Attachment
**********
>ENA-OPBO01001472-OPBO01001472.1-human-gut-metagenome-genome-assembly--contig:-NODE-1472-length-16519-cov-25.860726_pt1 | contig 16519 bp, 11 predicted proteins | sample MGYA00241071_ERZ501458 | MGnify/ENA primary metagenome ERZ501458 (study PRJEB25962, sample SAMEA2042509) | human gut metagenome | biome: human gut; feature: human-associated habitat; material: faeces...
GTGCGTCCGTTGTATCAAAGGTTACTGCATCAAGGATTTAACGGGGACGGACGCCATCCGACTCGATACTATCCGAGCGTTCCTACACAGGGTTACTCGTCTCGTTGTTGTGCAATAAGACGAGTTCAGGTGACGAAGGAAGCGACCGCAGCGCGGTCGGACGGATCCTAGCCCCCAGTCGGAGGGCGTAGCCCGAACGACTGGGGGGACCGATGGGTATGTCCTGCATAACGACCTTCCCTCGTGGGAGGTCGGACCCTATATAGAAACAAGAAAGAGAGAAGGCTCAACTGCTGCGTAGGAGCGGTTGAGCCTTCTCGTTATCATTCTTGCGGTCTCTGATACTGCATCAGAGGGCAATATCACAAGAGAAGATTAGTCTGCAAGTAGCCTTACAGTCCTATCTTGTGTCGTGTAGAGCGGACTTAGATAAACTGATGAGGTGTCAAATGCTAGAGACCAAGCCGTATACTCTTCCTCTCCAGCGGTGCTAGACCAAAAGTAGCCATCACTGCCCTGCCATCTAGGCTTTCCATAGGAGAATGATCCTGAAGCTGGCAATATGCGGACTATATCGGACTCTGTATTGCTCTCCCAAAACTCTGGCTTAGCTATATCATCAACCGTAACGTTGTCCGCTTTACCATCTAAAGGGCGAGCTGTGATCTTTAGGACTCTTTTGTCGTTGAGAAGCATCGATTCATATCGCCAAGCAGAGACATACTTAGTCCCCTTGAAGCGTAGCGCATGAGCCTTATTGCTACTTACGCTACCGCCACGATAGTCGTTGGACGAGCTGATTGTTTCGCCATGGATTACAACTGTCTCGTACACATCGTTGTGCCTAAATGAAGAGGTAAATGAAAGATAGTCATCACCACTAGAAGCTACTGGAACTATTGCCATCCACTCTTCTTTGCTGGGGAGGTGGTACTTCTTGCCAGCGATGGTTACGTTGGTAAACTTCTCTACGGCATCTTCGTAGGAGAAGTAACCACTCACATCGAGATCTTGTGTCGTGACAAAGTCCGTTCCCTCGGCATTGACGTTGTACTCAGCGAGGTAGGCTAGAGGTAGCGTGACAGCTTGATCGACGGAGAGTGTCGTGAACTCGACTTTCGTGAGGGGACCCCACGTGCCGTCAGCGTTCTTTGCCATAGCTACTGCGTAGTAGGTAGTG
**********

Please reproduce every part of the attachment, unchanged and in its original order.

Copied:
>ENA-OPBO01001472-OPBO01001472.1-human-gut-metagenome-genome-assembly--contig:-NODE-1472-length-16519-cov-25.860726_pt1 | contig 16519 bp, 11 predicted proteins | sample MGYA00241071_ERZ501458 | MGnify/ENA primary metagenome ERZ501458 (study PRJEB25962, sample SAMEA2042509) | human gut metagenome | biome: human gut; feature: human-associated habitat; material: faeces...
GTGCGTCCGTTGTATCAAAGGTTACTGCATCAAGGATTTAACGGGGACGGACGCCATCCGACTCGATACTATCCGAGCGTTCCTACACAGGGTTACTCGTCTCGTTGTTGTGCAATAAGACGAGTTCAGGTGACGAAGGAAGCGACCGCAGCGCGGTCGGACGGATCCTAGCCCCCAGTCGGAGGGCGTAGCCCGAACGACTGGGGGGACCGATGGGTATGTCCTGCATAACGACCTTCCCTCGTGGGAGGTCGGACCCTATATAGAAACAAGAAAGAGAGAAGGCTCAACTGCTGCGTAGGAGCGGTTGAGCCTTCTCGTTATCATTCTTGCGGTCTCTGATACTGCATCAGAGGGCAATATCACAAGAGAAGATTAGTCTGCAAGTAGCCTTACAGTCCTATCTTGTGTCGTGTAGAGCGGACTTAGATAAACTGATGAGGTGTCAAATGCTAGAGACCAAGCCGTATACTCTTCCTCTCCAGCGGTGCTAGACCAAAAGTAGCCATCACTGCCCTGCCATCTAGGCTTTCCATAGGAGAATGATCCTGAAGCTGGCAATATGCGGACTATATCGGACTCTGTATTGCTCTCCCAAAACTCTGGCTTAGCTATATCATCAACCGTAACGTTGTCCGCTTTACCATCTAAAGGGCGAGCTGTGATCTTTAGGACTCTTTTGTCGTTGAGAAGCATCGATTCATATCGCCAAGCAGAGACATACTTAGTCCCCTTGAAGCGTAGCGCATGAGCCTTATTGCTACTTACGCTACCGCCACGATAGTCGTTGGACGAGCTGATTGTTTCGCCATGGATTACAACTGTCTCGTACACATCGTTGTGCCTAAATGAAGAGGTAAATGAAAGATAGTCATCACCACTAGAAGCTACTGGAACTATTGCCATCCACTCTTCTTTGCTGGGGAGGTGGTACTTCTTGCCAGCGATGGTTACGTTGGTAAACTTCTCTACGGCATCTTCGTAGGAGAAGTAACCACTCACATCGAGATCTTGTGTCGTGACAAAGTCCGTTCCCTCGGCATTGACGTTGTACTCAGCGAGGTAGGCTAGAGGTAGCGTGACAGCTTGATCGACGGAGAGTGTCGTGAACTCGACTTTCGTGAGGGGACCCCACGTGCCGTCAGCGTTCTTTGCCATAGCTACTGCGTAGTAGGTAGTG